Monday, 13 August 2012

The Leaving of Liverpool

After 10 days seeing the sights of Liverpool and the surrounding area, we finally left the city on Thursday with our friends William and Daphne on board with us for a few days.  As we came out we saw another huge liner, the Caribbean Princess moored at the Pier Head:
Caribbean Princess - seen from the Liverpool Canal Link

Ian, William and Daphne - new cut through docks

Once out of Liverpool, we retraced our steps and then we turned left onto the Rufford Branch of the Leeds and Liverpool.  
Rufford Branch goes left through the arched bridge
This is the branch that canal boats now use to access the Ribble Link as a means of connecting with the Lancaster Canal.  Unfortunately we have been unable to book the Ribble Link so we are saving this for a future year.  Nevertheless we enjoyed journeying down the Branch which has 7 locks down to Rufford  where we spent the night and then visited a National Trust property at Rufford Old Hall.  This is an interesting old house, originally built in 1530 but considerably altered in the 1720’s and the 1820’s.
Rufford Old Hall
After looking around the Old Hall we carried on down to the end of the Branch at Tarleton.  This is a lovely winding and narrow section among the reeds along what was an old course of the River Douglas. 
Rufford Branch
At Tarleton there were seagoing vessels and the lock out onto the tidal River Douglas which is the route to the River Ribble and the North.
Boats at Tarleton

River Douglas to the left and lock to Rufford Branch on the right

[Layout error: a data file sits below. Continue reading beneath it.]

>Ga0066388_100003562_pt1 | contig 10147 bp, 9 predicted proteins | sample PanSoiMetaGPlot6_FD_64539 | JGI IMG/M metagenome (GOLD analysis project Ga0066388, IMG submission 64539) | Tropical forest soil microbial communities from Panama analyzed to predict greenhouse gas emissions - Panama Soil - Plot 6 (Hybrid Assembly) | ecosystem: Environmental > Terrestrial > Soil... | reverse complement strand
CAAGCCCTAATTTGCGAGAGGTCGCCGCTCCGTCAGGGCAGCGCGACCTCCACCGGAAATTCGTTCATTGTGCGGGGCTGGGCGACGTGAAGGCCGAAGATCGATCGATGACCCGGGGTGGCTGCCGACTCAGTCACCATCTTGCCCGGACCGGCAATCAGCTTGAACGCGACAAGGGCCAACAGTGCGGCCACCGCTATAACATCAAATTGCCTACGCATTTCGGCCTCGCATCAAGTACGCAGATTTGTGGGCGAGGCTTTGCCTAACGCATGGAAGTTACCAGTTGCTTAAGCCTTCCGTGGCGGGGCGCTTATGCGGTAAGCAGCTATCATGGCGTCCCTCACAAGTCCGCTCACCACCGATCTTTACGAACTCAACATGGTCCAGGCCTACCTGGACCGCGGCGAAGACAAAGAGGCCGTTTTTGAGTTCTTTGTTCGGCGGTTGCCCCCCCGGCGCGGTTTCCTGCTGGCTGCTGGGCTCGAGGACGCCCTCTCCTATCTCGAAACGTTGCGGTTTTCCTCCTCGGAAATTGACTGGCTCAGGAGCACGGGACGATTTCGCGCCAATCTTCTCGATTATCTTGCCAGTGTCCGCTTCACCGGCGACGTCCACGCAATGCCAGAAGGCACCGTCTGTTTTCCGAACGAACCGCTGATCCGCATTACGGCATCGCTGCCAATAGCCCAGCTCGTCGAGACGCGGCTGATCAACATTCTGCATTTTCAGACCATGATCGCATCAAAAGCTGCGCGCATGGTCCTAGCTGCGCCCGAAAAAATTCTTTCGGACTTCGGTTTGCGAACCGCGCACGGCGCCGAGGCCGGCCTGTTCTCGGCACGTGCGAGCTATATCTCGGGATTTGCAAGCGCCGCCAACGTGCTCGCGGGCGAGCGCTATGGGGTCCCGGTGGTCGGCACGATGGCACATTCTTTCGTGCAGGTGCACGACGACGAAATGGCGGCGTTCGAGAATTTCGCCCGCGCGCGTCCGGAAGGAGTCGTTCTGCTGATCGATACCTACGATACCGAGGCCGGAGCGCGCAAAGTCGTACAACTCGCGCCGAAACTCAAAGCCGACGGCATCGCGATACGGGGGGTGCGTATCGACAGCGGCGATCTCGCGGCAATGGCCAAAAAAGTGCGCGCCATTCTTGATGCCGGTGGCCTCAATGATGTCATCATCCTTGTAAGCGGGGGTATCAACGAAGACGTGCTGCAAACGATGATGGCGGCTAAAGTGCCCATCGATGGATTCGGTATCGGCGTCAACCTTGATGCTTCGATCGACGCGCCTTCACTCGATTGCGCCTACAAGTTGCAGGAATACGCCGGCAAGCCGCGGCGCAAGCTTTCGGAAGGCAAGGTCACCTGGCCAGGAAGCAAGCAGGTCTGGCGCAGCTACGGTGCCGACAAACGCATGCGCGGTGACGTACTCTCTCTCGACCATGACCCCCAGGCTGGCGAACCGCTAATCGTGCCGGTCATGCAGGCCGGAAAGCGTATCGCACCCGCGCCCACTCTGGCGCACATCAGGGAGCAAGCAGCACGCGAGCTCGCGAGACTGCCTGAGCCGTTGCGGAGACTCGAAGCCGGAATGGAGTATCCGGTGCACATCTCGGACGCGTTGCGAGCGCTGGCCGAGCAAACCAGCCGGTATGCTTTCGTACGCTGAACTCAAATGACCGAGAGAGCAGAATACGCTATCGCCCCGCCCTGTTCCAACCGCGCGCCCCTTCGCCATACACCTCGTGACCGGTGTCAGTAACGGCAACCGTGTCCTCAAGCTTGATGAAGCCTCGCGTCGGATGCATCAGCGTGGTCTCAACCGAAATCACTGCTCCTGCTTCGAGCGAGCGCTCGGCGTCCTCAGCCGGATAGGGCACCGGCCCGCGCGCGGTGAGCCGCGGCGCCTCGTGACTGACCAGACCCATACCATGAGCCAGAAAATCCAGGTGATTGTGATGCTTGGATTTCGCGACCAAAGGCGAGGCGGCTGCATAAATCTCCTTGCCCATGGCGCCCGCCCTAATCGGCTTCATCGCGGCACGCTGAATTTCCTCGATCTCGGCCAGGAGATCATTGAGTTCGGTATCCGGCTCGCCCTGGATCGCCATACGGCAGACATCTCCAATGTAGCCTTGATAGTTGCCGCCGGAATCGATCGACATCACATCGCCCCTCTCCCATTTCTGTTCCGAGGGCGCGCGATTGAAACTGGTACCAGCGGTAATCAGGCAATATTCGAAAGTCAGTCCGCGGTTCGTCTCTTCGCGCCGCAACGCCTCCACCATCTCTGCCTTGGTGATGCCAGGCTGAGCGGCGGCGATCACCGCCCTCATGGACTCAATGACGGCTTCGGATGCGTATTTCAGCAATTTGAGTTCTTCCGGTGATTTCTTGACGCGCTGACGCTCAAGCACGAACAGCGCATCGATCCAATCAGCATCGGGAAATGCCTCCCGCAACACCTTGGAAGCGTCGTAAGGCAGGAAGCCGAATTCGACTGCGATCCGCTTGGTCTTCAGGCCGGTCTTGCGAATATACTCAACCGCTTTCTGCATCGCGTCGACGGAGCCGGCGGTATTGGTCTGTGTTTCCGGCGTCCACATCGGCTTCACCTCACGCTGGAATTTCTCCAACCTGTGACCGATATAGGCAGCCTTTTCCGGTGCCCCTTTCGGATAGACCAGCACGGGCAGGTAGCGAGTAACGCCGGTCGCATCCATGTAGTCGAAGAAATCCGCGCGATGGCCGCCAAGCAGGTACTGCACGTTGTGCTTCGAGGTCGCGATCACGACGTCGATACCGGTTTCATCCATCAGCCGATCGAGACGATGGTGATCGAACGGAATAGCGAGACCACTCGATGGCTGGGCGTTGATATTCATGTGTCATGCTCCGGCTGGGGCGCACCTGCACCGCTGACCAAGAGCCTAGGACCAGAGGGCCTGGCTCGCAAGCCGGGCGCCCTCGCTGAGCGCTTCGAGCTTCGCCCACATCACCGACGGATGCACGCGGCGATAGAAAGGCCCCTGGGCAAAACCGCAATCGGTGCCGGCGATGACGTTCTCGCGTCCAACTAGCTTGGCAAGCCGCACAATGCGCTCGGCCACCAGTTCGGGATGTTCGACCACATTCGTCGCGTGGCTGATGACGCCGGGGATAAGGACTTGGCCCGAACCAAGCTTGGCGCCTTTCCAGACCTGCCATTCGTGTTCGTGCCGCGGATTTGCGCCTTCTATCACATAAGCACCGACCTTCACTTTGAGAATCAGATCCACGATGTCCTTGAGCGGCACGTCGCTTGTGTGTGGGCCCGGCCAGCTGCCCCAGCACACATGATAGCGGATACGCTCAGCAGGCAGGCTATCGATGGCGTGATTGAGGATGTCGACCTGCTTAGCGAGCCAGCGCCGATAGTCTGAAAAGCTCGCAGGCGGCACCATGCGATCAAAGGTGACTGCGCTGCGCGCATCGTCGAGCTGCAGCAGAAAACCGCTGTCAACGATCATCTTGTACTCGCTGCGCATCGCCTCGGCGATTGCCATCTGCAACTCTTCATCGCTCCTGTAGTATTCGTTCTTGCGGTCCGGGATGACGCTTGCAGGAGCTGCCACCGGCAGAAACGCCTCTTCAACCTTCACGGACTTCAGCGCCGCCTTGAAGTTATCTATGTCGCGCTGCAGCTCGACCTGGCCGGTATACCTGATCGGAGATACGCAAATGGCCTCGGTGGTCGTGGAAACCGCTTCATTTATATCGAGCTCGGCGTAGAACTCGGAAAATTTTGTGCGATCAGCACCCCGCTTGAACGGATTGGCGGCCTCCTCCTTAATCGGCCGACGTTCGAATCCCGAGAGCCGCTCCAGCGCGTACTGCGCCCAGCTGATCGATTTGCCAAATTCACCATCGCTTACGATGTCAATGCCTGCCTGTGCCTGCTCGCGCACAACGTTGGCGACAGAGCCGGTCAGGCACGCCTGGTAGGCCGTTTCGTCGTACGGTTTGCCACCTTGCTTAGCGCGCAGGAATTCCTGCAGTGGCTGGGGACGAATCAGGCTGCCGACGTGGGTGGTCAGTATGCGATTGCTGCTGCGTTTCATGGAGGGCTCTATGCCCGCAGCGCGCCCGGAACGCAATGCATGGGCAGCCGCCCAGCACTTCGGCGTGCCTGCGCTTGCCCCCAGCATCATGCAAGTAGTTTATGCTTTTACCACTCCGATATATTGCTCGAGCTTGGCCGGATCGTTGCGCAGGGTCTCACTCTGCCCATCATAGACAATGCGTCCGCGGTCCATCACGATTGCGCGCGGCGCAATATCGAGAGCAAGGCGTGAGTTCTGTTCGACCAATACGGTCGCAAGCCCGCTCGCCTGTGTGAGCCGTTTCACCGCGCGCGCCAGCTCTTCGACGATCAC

Our last night with William and Daphne we spent on a backwater by Appley Locks.  We managed a barbecue despite occasional light rain and this made a fitting end to a good few days with our friends. 
Barbecue at Appley Locks
Today we carried on through Wigan stopping for lunch at a pub called the Orwell at Wigan Pier.  After lunch we said goodbye to William and Daphne and soon turned right on new waters on the Leigh Branch of the Leeds and Liverpool.  We are moored tonight near Dover Locks where there used to be two locks.  Because of mining subsidence the scenery round here has changed dramatically.  Where there were fields there are now lakes and the two locks were moved to more secure ground at Wigan so there are no locks here any more.

Here to finish is a picture of our flowers and of a wild garden on a lock gate we passed earlier today.
Petunias, Fuschia and variegated plant we rescued from the canal

Wild Garden in a lock gate at Wigan

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